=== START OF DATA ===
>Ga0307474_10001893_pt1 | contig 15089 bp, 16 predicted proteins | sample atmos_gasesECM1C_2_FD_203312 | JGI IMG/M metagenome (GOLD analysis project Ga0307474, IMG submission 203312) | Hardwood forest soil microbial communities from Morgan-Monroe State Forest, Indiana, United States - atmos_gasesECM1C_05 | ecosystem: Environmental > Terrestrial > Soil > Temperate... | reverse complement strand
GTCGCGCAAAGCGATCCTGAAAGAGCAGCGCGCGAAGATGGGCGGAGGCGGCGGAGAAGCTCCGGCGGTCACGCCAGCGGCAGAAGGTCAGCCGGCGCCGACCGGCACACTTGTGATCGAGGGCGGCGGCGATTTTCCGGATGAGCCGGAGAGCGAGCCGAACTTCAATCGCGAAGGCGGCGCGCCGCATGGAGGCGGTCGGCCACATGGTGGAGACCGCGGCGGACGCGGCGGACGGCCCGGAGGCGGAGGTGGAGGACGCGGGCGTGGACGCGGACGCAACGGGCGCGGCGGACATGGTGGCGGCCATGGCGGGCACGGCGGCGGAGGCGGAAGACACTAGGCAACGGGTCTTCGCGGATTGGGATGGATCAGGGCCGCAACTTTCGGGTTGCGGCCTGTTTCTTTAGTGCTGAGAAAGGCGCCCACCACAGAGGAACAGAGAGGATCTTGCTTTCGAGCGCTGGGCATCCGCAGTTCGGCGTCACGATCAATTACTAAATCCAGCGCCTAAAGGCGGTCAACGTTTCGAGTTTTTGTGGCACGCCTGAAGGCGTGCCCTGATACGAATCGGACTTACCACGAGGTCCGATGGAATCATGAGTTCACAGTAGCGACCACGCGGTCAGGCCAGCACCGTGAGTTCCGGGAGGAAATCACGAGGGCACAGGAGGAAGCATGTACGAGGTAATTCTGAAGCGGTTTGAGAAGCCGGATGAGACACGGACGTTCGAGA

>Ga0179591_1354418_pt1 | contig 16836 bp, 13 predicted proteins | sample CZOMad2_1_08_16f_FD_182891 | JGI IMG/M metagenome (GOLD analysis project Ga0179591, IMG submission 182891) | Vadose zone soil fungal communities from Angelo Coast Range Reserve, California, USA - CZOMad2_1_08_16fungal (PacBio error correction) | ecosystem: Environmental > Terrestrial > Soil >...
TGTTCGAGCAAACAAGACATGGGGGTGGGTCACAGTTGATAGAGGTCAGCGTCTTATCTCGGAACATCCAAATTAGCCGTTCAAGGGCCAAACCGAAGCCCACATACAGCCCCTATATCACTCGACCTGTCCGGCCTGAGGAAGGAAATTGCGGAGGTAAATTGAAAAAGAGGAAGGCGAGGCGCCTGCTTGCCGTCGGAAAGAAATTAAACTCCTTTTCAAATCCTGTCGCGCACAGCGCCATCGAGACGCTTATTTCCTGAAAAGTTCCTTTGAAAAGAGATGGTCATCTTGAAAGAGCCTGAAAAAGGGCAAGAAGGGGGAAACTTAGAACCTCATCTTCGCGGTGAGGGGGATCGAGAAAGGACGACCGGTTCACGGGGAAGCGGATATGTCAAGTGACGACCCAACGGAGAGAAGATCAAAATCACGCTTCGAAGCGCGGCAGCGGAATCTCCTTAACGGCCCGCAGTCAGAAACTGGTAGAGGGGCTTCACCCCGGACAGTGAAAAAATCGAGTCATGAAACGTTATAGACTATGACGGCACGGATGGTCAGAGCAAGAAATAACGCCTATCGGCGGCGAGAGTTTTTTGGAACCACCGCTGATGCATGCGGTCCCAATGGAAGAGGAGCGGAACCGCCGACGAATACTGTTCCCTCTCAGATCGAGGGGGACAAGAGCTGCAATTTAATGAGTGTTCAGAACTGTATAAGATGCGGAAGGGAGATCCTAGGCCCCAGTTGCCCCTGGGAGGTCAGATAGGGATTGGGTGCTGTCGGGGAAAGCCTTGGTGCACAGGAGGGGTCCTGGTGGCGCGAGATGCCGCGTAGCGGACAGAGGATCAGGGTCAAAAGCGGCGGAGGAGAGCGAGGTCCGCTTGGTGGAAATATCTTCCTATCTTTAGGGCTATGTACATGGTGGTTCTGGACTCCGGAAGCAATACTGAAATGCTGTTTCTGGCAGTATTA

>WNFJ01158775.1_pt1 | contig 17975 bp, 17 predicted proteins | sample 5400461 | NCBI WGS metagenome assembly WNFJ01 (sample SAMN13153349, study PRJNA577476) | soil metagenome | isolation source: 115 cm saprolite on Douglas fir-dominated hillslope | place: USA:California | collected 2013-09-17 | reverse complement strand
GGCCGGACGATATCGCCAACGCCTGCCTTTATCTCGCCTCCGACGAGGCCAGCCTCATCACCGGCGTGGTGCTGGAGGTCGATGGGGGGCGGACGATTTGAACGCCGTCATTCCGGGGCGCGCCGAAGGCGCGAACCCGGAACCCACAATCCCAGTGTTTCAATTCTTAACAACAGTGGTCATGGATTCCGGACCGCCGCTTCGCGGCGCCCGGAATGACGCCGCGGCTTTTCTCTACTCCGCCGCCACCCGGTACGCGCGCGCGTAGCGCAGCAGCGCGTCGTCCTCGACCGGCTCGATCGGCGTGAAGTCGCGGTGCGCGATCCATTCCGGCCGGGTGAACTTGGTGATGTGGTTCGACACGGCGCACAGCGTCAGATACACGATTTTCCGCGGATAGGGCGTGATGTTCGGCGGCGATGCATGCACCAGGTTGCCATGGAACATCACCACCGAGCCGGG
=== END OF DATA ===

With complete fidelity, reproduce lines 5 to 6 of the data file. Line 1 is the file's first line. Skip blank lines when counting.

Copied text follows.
>WNFJ01158775.1_pt1 | contig 17975 bp, 17 predicted proteins | sample 5400461 | NCBI WGS metagenome assembly WNFJ01 (sample SAMN13153349, study PRJNA577476) | soil metagenome | isolation source: 115 cm saprolite on Douglas fir-dominated hillslope | place: USA:California | collected 2013-09-17 | reverse complement strand
GGCCGGACGATATCGCCAACGCCTGCCTTTATCTCGCCTCCGACGAGGCCAGCCTCATCACCGGCGTGGTGCTGGAGGTCGATGGGGGGCGGACGATTTGAACGCCGTCATTCCGGGGCGCGCCGAAGGCGCGAACCCGGAACCCACAATCCCAGTGTTTCAATTCTTAACAACAGTGGTCATGGATTCCGGACCGCCGCTTCGCGGCGCCCGGAATGACGCCGCGGCTTTTCTCTACTCCGCCGCCACCCGGTACGCGCGCGCGTAGCGCAGCAGCGCGTCGTCCTCGACCGGCTCGATCGGCGTGAAGTCGCGGTGCGCGATCCATTCCGGCCGGGTGAACTTGGTGATGTGGTTCGACACGGCGCACAGCGTCAGATACACGATTTTCCGCGGATAGGGCGTGATGTTCGGCGGCGATGCATGCACCAGGTTGCCATGGAACATCACCACCGAGCCGGG